Cleveland made a bit of a splash last week with the announcment of the new “Cleveland +” branding campaign. Marketers can debate the quality of the tag line but as a city that sits in the middle of the plus, I’m delighted with concept of competing on the strengths of our combined assets as a region. For years, critics have said governments need to get over themselves and forget about arbitrary jurisdictional boundaries — and start positioning ourselves in the way that the market thinks — which is exactly what they’ve done and that’s why I’m impressed with the campaign. The sooner we start to think of ourselves as a region, the sooner we turn around our regional economy. And with $3.5 million planned to be spent to promote the region, we should all be cheering.
“Cleveland +”, that’s the new catch phrase. That means Cleveland plus Akron, plus Canton, plus Youngstown. The concept is to sell the whole region to the world and not focus on just one city.
Cleveland Mayor, Frank Jackson told Channel 3’s Mike O’Mara that “in order for us to survive as a region, we have to work together and not compete against each other.”
Canton Mayor, Janet Weir Creighton said the new campaign was brilliant because it promotes cooperation between municipalities.
“It just makes sense,” said Weir Creighton, “because nobody has that type of budget to promote on their own.”
Many local residents recall the old “Best Location In The Nation” campaign that began in 1944 with a marketing blitz by the Cleveland Electric Illuminating Company.
In 1980, the “Cleveland’s A Plum” campaign emerged. If New York City was the big apple, Cleveland could be the plum. But despite a Plain Dealer promotion, the slogan quickly died.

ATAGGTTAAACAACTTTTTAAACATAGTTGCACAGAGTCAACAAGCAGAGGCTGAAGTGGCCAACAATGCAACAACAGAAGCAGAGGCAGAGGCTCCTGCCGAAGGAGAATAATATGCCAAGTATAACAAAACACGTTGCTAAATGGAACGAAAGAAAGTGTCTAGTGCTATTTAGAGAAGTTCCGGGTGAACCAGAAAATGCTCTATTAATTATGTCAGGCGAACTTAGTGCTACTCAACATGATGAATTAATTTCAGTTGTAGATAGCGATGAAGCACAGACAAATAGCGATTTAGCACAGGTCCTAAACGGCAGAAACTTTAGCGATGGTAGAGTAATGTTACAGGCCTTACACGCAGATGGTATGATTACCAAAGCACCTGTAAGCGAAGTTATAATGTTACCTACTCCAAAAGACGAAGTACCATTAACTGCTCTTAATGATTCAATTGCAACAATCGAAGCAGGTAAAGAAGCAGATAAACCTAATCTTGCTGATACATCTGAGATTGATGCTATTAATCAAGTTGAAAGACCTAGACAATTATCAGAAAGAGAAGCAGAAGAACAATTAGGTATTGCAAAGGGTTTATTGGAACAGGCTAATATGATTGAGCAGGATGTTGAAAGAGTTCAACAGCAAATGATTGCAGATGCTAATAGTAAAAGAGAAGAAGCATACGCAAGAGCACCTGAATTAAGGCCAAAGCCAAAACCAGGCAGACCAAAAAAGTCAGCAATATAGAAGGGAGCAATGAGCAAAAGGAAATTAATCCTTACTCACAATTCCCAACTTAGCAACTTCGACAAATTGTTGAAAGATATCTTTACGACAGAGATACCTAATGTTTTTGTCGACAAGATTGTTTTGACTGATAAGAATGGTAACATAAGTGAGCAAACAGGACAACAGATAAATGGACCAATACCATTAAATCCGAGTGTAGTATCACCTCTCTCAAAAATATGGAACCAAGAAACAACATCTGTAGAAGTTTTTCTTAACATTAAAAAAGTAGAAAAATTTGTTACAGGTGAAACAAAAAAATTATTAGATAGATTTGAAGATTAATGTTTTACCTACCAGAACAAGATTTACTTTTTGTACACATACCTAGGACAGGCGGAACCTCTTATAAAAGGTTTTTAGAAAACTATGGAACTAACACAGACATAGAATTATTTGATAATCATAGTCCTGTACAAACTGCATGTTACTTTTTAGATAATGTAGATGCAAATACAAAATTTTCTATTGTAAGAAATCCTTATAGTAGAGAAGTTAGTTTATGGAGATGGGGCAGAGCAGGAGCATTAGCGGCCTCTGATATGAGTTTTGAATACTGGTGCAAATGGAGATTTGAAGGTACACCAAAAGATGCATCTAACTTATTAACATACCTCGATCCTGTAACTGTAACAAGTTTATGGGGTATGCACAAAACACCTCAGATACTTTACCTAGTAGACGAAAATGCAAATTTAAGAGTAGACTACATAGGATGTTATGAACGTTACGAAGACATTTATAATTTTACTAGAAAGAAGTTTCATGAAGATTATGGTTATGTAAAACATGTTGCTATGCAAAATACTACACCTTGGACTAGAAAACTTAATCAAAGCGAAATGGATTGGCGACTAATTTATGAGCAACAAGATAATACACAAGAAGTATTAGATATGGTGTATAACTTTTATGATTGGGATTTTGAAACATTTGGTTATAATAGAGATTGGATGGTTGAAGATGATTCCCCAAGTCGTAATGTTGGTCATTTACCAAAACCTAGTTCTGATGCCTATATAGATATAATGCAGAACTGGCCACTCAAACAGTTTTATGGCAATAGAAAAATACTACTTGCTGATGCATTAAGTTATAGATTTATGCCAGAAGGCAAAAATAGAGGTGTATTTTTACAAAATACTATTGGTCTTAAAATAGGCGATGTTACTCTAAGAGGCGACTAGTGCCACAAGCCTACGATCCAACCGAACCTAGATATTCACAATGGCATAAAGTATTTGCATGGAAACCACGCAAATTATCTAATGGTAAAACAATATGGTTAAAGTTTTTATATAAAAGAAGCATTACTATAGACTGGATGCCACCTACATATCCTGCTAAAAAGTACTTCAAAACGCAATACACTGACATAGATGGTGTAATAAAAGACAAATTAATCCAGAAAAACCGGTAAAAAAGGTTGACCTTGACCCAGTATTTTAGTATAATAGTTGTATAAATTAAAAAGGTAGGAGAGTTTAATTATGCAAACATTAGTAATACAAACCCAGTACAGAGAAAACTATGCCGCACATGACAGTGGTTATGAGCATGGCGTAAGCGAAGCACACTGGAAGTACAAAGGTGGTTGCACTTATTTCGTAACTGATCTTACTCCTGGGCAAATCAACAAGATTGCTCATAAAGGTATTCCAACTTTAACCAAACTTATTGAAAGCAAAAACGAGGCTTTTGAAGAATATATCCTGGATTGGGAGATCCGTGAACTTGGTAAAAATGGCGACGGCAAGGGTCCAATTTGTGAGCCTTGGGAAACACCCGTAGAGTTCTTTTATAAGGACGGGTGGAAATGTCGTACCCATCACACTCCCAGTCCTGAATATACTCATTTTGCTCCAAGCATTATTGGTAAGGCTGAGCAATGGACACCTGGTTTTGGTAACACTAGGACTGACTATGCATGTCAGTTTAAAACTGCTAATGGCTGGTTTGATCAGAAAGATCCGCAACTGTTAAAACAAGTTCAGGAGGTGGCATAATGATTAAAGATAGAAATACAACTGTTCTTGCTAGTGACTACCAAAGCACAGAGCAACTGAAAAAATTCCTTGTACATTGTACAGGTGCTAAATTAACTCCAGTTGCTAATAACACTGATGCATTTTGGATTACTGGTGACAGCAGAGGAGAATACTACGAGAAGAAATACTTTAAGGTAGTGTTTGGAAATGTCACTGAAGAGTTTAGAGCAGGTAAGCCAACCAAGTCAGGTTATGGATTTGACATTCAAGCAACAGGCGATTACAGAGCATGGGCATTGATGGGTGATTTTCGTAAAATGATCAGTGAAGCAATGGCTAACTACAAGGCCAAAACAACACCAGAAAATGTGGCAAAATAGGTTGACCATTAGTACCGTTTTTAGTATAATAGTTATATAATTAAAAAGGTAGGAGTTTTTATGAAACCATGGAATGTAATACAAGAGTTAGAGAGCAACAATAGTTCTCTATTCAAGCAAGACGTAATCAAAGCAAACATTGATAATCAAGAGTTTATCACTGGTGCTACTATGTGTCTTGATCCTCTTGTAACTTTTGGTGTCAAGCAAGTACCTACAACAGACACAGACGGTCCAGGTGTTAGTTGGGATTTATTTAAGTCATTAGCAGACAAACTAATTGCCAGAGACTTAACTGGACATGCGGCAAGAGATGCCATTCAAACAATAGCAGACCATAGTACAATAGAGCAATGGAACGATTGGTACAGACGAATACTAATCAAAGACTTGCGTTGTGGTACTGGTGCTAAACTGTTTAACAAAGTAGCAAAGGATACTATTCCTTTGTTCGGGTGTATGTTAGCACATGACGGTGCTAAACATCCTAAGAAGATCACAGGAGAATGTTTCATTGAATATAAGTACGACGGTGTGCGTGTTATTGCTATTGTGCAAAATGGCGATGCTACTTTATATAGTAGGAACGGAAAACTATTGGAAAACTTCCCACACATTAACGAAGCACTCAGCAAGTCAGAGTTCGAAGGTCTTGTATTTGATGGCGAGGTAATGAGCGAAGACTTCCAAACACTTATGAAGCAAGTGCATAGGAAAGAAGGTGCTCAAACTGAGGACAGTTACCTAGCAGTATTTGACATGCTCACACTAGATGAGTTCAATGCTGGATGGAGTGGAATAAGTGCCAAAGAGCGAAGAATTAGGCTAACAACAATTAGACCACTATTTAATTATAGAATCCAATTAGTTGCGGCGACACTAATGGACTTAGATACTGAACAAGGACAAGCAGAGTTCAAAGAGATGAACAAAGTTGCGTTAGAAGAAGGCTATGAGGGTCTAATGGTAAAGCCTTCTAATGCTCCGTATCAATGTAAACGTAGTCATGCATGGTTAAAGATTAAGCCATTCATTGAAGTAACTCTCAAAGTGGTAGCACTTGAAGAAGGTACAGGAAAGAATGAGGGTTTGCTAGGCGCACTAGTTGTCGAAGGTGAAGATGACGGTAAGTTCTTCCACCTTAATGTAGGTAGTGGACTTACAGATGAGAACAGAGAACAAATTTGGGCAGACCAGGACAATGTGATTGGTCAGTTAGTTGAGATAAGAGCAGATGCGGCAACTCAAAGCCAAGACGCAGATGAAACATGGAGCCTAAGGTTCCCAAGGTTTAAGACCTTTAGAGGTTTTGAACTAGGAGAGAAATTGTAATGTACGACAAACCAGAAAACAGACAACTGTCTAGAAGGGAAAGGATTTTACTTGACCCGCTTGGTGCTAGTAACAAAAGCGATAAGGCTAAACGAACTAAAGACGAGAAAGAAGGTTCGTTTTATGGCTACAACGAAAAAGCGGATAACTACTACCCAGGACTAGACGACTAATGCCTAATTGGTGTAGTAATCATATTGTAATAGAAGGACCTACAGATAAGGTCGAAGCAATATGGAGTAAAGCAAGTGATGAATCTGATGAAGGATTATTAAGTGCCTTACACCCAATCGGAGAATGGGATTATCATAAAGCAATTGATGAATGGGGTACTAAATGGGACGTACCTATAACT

Other Cleveland campaigns that have faded into the marketing dust: “Cleveland, Love It Or Leave It”,and “Cleveland’s Got It”.
In 1997, the slogan was “Cleveland’s Hot”.
In 1998 we heard, “Cleveland, It’s No Place Like Home”. And in 2006, the campaign was “Believe In Cleveland”.
Today on the streets of Cleveland, opinions varied about the new marketing strategy.
“Cleveland plus does not make it for me,” said Jackie Wagner, “because I can’t even get to work without having to go all the way around town because of all the construction. It’s a crime.”
Attorney George Rooney thought the new campaign was well crafted. “It’s going to cause people to question what the plus means,” said Rooney. “And as soon as you stir their curiosity, that’s a good thing.”
Elizabeth Yates lives near Fairlawn and said it was about time the rest of the region was recognized. “Akron, Fairlawn, Medina, there’s a huge population down there now,” added Yates.
More than $3.5 million dollars is being invested in the campaign this year, with the money coming from corporate and foundation donors and the marketing budget of the Convention and Visitors Bureau of Greater Cleveland.
Another $5 million already has been pledged for the next two years, and fundraising is continuing to sustain the campaign even further.